We delivered a workshop in the spring where the most popular activity tasked participants with creating a set of principles for social learning within their organization. The caveat was that it had to be co-created in real time in a shared document. Much laughter and tongue in cheek inputs ensued, but the outcome was a pretty serious first draft that well represented all of the groups ideas. This type of socially moderated co-creative effort had never been done in their organization and they really took to it.
Fast forward a few months later. We as SSL are running a series of meetings that pick up the same method to produce a wider understanding of specific questions related to social leadership mindset and behaviours within the organization. This time however one of the tasks is to finish a story whose first paragraph has been written. This idea came from the client and the outcome was very interesting and reflective of the organisation.
Fast forward a couple more months, the client has run their own session with senior leaders to co-write a story, with resounding success and congratulations from the organization.
The enthusiasm on the call came from the plan of bringing the activity to a wider audience within the organization.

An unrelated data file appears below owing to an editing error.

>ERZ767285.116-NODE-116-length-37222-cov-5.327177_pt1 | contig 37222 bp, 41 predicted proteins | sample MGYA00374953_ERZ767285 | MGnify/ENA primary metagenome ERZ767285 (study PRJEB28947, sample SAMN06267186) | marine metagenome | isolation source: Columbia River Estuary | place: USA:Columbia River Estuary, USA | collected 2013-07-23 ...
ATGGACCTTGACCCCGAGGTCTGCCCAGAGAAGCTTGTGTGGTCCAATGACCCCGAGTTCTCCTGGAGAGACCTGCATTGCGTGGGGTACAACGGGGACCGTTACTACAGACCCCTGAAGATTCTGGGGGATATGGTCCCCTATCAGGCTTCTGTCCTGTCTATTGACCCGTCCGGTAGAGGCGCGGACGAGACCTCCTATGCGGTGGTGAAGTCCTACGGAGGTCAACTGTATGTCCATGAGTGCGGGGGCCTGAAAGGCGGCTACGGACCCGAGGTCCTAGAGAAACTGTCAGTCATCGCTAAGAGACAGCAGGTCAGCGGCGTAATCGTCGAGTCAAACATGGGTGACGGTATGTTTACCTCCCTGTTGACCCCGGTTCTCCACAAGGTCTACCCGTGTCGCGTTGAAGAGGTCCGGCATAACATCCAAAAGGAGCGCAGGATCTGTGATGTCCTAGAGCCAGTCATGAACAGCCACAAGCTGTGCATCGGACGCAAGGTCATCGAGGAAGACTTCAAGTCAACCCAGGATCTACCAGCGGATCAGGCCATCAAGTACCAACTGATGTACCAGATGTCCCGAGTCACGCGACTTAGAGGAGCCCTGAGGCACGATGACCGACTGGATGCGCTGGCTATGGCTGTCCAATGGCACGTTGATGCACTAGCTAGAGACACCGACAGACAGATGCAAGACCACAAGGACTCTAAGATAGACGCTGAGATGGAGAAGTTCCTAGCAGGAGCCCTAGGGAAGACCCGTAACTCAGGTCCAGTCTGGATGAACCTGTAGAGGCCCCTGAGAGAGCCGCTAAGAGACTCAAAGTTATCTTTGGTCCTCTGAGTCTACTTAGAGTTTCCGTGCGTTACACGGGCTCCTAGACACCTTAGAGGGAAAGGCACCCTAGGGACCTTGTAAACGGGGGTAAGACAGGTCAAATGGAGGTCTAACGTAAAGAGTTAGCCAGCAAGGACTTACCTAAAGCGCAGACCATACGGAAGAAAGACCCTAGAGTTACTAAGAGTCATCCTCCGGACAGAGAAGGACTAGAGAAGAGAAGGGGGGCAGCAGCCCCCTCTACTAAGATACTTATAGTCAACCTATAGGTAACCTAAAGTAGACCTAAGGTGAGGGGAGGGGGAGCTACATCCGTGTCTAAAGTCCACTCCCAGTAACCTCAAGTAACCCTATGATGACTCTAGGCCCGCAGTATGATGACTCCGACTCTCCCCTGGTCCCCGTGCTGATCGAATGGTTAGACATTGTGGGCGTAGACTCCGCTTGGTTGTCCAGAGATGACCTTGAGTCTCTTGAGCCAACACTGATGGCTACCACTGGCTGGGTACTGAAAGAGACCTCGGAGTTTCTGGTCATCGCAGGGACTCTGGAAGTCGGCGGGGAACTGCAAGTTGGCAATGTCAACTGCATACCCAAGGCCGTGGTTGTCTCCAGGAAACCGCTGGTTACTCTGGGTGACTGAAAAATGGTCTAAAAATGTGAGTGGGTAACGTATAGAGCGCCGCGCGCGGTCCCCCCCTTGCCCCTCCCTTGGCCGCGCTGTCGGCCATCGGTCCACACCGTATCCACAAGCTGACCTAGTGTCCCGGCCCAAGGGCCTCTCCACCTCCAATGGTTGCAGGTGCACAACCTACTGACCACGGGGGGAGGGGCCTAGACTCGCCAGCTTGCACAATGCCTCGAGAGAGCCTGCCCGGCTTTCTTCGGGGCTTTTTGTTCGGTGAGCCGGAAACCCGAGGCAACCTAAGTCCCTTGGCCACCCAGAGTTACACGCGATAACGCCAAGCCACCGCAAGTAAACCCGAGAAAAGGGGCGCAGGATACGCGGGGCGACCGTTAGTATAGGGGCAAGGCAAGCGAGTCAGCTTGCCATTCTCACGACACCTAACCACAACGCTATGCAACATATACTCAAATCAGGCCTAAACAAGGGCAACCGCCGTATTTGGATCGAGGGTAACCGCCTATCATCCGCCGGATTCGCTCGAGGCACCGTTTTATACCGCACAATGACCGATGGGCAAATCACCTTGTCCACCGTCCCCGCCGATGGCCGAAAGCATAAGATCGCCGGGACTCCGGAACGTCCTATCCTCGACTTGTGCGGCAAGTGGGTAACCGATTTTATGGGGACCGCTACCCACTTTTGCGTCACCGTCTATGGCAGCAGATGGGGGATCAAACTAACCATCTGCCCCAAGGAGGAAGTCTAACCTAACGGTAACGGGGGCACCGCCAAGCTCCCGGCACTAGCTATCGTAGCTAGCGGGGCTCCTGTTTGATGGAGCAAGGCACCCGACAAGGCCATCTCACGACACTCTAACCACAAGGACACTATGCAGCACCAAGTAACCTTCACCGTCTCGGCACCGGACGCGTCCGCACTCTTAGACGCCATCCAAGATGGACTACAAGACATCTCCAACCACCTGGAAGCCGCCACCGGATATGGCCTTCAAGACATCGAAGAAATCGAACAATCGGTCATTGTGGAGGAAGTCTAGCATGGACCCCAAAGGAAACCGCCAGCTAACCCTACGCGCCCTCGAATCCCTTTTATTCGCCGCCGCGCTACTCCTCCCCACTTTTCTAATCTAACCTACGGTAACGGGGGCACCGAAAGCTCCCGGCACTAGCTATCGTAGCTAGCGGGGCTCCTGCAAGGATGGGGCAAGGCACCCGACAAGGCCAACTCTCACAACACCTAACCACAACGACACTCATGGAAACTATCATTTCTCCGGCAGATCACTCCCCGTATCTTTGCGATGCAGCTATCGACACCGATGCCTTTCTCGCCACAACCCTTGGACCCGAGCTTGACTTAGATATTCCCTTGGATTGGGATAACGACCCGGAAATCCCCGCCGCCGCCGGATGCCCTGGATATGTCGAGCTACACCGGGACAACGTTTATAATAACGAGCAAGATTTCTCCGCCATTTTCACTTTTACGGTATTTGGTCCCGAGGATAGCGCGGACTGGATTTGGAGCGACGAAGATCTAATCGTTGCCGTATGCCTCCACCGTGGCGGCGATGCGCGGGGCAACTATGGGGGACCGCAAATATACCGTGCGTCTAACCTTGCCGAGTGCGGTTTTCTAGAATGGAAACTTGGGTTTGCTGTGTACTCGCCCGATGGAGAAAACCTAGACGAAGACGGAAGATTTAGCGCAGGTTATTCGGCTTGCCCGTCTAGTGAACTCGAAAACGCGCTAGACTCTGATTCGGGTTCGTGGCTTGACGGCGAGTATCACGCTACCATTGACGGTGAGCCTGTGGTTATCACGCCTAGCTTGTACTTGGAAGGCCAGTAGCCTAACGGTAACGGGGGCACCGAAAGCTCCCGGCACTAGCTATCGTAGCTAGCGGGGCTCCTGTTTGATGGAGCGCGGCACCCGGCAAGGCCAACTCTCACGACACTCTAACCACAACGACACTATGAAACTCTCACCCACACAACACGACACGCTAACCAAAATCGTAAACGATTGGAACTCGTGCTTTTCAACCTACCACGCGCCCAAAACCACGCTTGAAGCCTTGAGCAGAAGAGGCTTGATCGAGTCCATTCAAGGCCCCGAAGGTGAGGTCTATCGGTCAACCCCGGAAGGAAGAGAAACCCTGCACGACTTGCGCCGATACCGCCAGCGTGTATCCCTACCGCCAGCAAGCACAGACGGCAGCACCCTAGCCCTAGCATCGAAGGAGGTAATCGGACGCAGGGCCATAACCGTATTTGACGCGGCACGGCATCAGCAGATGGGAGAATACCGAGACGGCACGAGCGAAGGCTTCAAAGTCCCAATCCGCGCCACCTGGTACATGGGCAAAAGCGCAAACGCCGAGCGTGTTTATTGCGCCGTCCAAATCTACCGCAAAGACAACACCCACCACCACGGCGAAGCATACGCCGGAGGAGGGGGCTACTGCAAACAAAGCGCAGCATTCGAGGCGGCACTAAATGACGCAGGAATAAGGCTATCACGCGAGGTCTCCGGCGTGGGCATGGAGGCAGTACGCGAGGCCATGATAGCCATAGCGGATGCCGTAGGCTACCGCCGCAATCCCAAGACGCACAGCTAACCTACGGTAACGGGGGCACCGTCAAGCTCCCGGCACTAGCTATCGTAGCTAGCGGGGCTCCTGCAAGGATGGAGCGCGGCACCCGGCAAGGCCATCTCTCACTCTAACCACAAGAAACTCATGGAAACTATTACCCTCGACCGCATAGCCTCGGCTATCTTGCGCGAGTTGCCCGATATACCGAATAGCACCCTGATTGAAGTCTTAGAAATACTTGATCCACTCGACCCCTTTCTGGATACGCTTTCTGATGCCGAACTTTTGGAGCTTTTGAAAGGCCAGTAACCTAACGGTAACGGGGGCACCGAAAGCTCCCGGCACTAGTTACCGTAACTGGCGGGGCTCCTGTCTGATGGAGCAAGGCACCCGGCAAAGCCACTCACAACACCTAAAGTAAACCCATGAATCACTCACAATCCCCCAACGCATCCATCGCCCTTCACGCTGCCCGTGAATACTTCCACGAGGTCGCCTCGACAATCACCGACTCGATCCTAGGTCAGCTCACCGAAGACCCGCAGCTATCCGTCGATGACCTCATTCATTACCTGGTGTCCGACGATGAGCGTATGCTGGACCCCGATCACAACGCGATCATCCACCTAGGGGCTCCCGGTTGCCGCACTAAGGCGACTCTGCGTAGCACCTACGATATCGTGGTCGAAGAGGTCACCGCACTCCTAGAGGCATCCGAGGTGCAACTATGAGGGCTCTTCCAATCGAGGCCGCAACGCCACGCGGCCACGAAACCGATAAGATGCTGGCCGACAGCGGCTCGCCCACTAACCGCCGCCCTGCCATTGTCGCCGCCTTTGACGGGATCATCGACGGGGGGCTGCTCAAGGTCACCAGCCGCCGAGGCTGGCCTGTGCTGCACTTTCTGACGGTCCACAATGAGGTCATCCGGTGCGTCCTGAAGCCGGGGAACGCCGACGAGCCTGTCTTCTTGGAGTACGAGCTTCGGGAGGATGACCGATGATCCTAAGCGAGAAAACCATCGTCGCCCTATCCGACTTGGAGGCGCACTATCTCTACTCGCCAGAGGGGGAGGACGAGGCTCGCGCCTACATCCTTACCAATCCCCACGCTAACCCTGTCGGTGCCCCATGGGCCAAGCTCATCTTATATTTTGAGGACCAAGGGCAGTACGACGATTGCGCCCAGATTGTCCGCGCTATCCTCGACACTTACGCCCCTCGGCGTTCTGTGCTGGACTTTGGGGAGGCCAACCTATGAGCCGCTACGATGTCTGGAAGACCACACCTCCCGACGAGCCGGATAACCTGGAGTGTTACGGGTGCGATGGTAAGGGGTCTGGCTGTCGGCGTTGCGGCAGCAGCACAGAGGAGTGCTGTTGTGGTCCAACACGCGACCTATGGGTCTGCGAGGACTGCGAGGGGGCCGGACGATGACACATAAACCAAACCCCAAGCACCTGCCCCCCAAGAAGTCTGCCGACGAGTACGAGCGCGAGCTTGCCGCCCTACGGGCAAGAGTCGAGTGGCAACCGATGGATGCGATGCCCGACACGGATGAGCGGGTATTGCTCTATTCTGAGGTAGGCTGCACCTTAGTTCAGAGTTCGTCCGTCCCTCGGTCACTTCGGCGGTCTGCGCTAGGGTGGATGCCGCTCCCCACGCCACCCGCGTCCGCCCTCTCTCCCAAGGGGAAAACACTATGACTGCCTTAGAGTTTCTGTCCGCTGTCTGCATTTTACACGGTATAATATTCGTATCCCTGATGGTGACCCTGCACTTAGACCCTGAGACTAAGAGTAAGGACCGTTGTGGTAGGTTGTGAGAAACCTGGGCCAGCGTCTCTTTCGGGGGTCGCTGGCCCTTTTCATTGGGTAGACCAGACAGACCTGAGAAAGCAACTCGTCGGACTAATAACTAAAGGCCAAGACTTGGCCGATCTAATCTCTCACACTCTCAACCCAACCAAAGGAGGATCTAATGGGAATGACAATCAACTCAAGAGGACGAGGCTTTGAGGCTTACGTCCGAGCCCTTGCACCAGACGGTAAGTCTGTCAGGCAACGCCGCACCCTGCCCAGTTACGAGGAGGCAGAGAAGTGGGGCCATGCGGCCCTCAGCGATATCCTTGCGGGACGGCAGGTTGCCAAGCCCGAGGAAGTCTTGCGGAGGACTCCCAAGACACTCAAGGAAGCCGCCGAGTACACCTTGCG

When I work with a client, I approach the relationship with a spirit of discovery, of trying new things. Some will flop, some will not. But the client that values this type of relationship, that values experimentation and mutual learning gives me energy. It motivates me to bring my best, and learn to our mutual benefit.
When they’re an instructional designer.
Some months ago I claimed the title Learning Architect. I liked how it sounded, is was an apt description of what I was doing.
I’m still holding on to that title, however I’m currently working on a project that is testing me and building my skill set out in other ways. Unwanted, un-soughtafter ways!
My clearly stated and written rule about project work was that I could do content or I could pm, but not both. Guess what I’m doing now?
Yep, that in addition to managing a team according to a vision that is in my head but haven’t had time to articulate. A few key, recurring words I have observed come up on this project. Alignment. Learning. Clarification.